Why Sports Teams [Don’t] Need Facebook Developers and Apps

Posted: September 8, 2011 in Facebook, Social Media

Why Sports Teams [Don't] Need Facebook Developers and Apps

“All good things come to an end.” Those words couldn’t be any more true.

With Facebook investors looking toward an exit and an expected IPO sometime early next year, the casualties from Facebook not only include a multitude of social networks and startups, but very soon, Facebook developers.

While it may be a little premature to write off the future of Facebook developers, the signs are there that their door is closing.

Only A Matter of Time

When Facebook first started, they were on the outside looking in when it came to making money. While Facebook was laying the groundwork for their social network, other companies moved in and enjoyed the spoils of Facebook’s hard work. Social gaming companies like Zynga took full-advantage of a potentially limitless distribution network and market and turned themselves into a multi-billion dollar company.Fast-forward now to the present and you see a completely different landscape. No longer is Facebook standing around while others make money off of them. Rather, they have taken the upper-hand and have re-positioned themselves. From the removal of certain Facebook API’s (example:Static FBML app) to the upcoming July 30th deadline for Facebook games to move toward a Facebook credits based currency system (30% of transactions will be pocketed by Facebook), developers looking to make a profit off of the social network giant will find themselves with few opportunities.

While some may be surprised at this news, Facebook has steadily made it clear that eventually everything would be developed in-house. If you look at some of the early Facebook applications that fan pages and websites would embed and compare it with those available today, the numbers have dropped drastically. Facebook has taken every great application that’s been built by an outside developer and has built it themselves. Logically, it makes sense. Why would Facebook let others make something when they can make it themselves.

How This Affects Sports Teams

With the potential exit of Facebook developers and apps, sports teams should consider the following points:

1. Social Media Agencies. In most cases, social media agencies rely heavily on customized applications for Facebook. While these applications can be visually stunning, the downside lies in the actual conversion rate for Facebook apps. To give you one an idea of the conversion rates that they are looking at, ReadWriteWeb published an article earlier where they found the following:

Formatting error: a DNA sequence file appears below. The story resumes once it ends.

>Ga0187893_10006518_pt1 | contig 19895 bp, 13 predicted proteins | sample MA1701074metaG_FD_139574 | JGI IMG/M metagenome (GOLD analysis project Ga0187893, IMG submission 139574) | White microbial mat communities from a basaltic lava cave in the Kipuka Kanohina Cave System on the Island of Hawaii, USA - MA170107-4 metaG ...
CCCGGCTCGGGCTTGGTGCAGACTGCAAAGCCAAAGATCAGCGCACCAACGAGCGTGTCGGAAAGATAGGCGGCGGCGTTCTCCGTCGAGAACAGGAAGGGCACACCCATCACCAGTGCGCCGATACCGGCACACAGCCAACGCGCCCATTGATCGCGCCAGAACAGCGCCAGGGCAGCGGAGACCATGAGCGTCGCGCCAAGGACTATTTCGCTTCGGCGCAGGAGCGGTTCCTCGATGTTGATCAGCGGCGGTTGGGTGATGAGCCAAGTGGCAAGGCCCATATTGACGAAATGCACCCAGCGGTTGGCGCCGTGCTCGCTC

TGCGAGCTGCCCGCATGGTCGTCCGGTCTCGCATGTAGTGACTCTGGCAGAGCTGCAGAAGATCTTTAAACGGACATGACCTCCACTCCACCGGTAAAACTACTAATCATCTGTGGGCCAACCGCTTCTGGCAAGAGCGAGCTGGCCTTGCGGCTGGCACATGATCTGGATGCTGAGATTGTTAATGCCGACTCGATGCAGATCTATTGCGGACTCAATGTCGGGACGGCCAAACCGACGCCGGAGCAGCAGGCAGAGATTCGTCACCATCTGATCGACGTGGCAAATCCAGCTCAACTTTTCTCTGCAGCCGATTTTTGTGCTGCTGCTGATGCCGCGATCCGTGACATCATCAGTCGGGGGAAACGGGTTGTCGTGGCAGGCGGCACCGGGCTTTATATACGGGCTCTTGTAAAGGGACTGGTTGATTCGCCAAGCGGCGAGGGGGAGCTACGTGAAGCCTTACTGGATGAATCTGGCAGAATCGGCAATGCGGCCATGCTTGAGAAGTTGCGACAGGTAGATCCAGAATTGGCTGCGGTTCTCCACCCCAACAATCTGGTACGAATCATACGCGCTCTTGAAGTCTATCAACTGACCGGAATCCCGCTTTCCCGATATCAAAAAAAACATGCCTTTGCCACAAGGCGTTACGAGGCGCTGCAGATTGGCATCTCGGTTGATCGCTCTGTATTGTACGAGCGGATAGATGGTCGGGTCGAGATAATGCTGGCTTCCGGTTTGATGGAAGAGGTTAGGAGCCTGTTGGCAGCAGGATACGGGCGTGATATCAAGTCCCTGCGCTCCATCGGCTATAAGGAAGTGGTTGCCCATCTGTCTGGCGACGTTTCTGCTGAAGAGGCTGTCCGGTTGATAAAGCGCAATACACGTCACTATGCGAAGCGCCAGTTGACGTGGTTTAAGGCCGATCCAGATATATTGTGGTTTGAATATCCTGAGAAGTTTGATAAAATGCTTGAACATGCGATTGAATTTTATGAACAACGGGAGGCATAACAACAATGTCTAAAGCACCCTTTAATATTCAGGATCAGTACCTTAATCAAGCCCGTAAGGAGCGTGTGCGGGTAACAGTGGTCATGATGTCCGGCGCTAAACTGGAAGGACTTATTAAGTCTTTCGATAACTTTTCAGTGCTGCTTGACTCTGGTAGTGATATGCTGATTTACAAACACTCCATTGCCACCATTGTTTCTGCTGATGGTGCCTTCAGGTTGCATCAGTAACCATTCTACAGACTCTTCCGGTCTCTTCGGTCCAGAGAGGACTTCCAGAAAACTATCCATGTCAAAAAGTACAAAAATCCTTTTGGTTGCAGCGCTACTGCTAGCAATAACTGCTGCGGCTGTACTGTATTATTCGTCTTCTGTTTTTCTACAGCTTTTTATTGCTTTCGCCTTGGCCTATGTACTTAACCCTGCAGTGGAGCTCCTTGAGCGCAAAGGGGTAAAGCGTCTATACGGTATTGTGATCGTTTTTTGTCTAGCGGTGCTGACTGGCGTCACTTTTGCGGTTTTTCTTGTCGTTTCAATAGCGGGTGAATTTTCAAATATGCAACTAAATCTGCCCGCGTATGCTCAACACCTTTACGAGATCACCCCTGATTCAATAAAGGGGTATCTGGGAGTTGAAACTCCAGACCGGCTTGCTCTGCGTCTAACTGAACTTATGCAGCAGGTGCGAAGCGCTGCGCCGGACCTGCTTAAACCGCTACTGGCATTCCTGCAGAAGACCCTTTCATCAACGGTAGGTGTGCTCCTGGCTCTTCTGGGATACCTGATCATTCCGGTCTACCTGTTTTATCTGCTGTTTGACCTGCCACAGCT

Like blocking, where a user has to “Like” a Facebook Page in order to access a feature, typically has a 50% or more drop off rate, even when there is something there that is actually worth liking the page to get, such as exclusive content or a great coupon.

Asking the user for a laundry list of access to their profile usually results in a 30% or more drop off rate, and that is for well known brands that they trust.

With Facebook tightening the grip on privacy opt-ins for 3rd party apps, sports teams need to begin re-evaluating if there marketing dollars are spent in the right way. In addition, the bigger question becomes if social media agencies themselves can survive if custom Facebook applications increase in difficulty and decrease in conversion and effectiveness.

2. You don’t need custom Facebook apps to be successful. If you take a step back and view how the average user interacts with Facebook, you will quickly realize that youdon’t need custom Facebook apps. As mentioned, if it’s useful, Facebook will undoubtedly have noticed and will build it themselves. From photo widgets to embeddable like buttons, Facebook has made it so that you don’t need to spend hundreds and thousands of dollars on something custom. Especially with sports teams, what’s important is interacting and engaging with ones community, which doesn’t need a custom app.

3. Why are you spending money on Facebook? This is a big question that every sports team should ask themselves. As every dollar spent needs to be accounted for, spending money on Facebook should be done with the utmost caution. In addition, teams need to identify what factor success is being measured against. Spending money to get more fans may sound glamorous, but at the end of the day, what is that fan doing for you? Unless you are capturing fan data (which Facebook doesn’t allow), putting a dollar value on a Facebook fan is still too difficult. Additionally, Facebook apps have long been appealing because of their appeal in monetizing fans (ex: Enter and win contests), but they have been around long enough for us to understand that these rarely work.

Ultimately, with or without outside Facebook developers and the custom applications that they build, Facebook will continue to be a valuable asset for sports teams. Still, just how the social network giant is constantly changing, sports teams need to continue to evolve as well.

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